How do I know if my cat is gaining or losing weight?
- Weigh your elderly cat every couple of months (weigh yourself and then hold your cat and weigh again is one possible solution if your cat is not co-operative). Weight loss can be a sign of illness, so it may be a good idea to keep a record. A sore mouth due to gum disease or infected teeth could be another reason for poor eating. It is common for older cats to develop medical conditions that cause them to lose weight, such as kidney and thyroid disease. If your cat has a poor appetite feeding small amounts more often may help.
- If your cat is losing weight, it is important to consult your vet as soon as possible so you can rule out any possible health issues. Should your cat have a disease or illness, if diagnosed early swift treatment will help to alleviate symptoms, pain and manage the issues more easily than if it has developed over a longer period of time.
- Overweight cats are unlikely to live as long as their slimmer friends and they are more prone to serious illnesses such as kidney disease, diabetes and arthritis- again very similar to us humans. Get advice from your vet and try to avoid giving too many treats. Older cats may forget they have just eaten.
- Never put your cat on a strict diet as this can be dangerous for cats – gentle and slower changes are more sensible and in the long term more effective.
- It may be better to follow one of the many senior diets, as they are lower in calories and reduce the likelihood of weight gain. Choose a good quality product without too much carbohydrate. Protein restriction has not been proven to be beneficial for healthy cats, however is helpful for cats with kidney problems. Ask your vet for advice on a suitable diet.
Kidney disease and cats
- Cats’ kidneys are responsible for filtering the waste products from their blood into their urine. Older cats may be affected by kidney disease caused by infections, blockages, tumours or toxins as well as age-related changes. Chronic kidney disease occurs when the kidney function deteriorates gradually over a period of time. Treatment depends on the cause and the extent of damage, but usually begins by flushing the kidneys using fluids, followed by special diets and medications. Unfortunately, kidney disease is irreversible, but with the right support many cats can enjoy a pretty normal life.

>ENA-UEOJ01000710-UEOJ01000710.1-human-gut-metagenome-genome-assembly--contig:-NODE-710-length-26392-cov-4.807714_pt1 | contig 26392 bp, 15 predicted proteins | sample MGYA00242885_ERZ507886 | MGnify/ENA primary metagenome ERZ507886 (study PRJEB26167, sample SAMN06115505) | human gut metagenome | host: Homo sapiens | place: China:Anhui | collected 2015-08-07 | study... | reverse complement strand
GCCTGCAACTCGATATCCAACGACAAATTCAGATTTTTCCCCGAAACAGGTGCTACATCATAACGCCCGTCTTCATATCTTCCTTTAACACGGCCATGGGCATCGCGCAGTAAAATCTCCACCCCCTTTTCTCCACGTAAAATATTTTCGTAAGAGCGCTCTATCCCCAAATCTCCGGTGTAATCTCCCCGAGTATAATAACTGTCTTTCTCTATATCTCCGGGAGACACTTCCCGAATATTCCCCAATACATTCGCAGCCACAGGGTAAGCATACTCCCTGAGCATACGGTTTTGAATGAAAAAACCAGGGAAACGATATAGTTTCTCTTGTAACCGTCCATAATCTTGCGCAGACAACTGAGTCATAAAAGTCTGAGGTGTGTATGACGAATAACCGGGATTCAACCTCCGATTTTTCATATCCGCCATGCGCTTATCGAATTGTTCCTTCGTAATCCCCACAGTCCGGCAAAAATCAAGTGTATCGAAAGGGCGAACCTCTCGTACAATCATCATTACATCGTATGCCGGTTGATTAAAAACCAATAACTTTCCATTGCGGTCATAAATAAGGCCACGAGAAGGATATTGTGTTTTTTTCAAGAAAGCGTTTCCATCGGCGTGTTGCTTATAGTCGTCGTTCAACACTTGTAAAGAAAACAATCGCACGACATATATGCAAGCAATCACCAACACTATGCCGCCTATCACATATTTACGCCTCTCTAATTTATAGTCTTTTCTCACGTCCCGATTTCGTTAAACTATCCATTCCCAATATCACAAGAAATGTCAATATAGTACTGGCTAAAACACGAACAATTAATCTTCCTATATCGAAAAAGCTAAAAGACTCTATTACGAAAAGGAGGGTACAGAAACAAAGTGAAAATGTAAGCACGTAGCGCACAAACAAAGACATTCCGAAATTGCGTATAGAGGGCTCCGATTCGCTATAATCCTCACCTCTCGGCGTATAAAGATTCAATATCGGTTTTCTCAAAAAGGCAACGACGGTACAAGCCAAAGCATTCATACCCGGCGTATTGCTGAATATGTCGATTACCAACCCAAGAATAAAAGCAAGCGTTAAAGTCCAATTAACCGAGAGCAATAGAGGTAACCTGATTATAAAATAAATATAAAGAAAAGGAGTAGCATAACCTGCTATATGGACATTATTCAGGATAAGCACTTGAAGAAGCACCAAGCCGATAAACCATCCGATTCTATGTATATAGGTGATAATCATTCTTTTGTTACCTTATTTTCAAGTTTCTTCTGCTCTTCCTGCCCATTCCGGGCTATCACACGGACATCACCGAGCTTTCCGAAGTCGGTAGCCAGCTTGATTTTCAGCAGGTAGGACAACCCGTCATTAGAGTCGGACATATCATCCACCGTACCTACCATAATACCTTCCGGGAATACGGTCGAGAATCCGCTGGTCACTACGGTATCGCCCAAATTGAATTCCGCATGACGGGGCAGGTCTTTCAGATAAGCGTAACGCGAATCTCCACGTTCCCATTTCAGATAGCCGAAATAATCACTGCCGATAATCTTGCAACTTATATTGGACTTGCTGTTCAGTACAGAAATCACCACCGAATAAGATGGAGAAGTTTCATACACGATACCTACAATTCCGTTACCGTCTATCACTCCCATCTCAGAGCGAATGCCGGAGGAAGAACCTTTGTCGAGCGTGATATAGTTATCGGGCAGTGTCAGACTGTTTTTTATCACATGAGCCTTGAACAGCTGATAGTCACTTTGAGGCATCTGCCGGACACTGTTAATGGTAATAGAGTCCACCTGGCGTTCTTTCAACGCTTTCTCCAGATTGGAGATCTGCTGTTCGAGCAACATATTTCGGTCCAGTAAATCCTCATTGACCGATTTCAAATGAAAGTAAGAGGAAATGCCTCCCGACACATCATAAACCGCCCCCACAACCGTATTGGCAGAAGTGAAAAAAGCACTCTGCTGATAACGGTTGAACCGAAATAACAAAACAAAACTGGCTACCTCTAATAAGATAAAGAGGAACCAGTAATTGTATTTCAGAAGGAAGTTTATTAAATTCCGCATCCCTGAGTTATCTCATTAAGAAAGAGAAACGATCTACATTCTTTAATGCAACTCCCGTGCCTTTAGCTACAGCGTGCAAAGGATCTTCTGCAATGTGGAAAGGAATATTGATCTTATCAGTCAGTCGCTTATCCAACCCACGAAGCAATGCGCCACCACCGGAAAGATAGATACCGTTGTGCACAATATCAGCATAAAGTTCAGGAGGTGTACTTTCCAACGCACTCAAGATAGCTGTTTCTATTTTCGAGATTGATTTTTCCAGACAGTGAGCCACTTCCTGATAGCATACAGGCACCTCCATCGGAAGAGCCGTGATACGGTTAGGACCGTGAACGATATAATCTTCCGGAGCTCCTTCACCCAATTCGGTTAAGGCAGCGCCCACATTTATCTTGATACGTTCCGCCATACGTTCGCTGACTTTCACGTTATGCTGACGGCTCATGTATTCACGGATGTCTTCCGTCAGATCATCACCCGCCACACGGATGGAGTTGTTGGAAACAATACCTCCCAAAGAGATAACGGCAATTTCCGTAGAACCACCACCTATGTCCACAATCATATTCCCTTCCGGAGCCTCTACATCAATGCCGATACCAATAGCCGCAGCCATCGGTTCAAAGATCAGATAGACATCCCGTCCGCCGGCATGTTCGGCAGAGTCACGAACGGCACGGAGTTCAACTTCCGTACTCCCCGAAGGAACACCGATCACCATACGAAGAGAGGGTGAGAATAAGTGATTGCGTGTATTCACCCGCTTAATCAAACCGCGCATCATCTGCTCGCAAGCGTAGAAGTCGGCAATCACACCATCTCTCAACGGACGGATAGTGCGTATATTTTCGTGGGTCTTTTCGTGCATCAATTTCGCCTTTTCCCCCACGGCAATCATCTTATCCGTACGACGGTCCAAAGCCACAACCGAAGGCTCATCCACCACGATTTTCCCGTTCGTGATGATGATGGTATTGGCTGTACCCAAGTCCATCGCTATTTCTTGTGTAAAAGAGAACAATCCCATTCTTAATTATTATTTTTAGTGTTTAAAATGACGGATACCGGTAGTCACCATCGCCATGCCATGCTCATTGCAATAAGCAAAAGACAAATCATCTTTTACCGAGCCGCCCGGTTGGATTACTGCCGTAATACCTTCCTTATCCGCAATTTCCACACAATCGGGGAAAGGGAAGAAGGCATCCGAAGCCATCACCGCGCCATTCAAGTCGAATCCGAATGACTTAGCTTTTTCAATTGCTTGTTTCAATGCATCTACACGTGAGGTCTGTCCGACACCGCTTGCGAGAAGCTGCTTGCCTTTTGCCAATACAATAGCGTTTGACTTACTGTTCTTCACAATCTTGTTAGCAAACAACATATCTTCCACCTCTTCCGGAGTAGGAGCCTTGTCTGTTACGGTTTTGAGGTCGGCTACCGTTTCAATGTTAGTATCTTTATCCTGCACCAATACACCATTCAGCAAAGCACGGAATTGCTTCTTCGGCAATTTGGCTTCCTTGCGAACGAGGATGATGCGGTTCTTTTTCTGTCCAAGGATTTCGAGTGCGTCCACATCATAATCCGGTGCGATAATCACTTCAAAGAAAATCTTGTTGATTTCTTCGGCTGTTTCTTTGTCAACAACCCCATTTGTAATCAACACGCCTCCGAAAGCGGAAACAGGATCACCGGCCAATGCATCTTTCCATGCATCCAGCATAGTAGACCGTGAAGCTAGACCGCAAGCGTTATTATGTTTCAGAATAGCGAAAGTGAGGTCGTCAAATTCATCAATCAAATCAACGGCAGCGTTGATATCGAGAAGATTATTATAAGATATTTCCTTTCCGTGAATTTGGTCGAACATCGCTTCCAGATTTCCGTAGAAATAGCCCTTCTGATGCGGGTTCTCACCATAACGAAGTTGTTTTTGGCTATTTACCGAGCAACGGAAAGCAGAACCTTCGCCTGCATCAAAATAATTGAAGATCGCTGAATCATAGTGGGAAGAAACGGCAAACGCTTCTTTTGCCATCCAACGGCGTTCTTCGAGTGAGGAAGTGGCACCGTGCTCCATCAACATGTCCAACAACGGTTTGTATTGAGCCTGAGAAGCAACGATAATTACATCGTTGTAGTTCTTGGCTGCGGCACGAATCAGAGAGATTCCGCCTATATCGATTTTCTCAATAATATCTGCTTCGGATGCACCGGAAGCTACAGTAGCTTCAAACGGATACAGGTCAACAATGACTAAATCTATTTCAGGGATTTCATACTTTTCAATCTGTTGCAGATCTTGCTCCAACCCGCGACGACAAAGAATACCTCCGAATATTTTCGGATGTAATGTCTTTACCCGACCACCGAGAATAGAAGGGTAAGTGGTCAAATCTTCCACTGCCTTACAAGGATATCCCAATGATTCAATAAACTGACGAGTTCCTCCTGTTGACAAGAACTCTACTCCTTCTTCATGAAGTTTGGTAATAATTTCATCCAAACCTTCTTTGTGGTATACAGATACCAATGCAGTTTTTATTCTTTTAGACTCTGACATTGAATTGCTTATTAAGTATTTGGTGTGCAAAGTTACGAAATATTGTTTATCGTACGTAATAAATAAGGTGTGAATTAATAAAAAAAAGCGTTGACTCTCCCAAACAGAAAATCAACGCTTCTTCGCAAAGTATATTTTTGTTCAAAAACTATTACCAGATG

- Anti-freeze is well-known for causing many kidney/ poisoning problems in cats.
- Get your cat checked by a vet if they are drinking a lot more than usual.
Grooming and the older cat
- If your cat is looking unkempt or developing matted fur, go to the vet for a check-up. There may be dental disease or joint problems that are affecting his or her ability to groom. Regular grooming is important for your cat. Help your cat by daily brushing and grooming. This will also help keep a strong bond between you and your cat.
- If your cat is longhaired and is having difficulties keeping itself clean, it may be helpful to trim the fur around its anus, underside of the tail and back legs to avoid soiling or matting.
- Also check your cat’s ears as some older cats produce a lot of ear wax. Clean with cooled boiled water, but never poke into the ear canal.
Dementia in older cats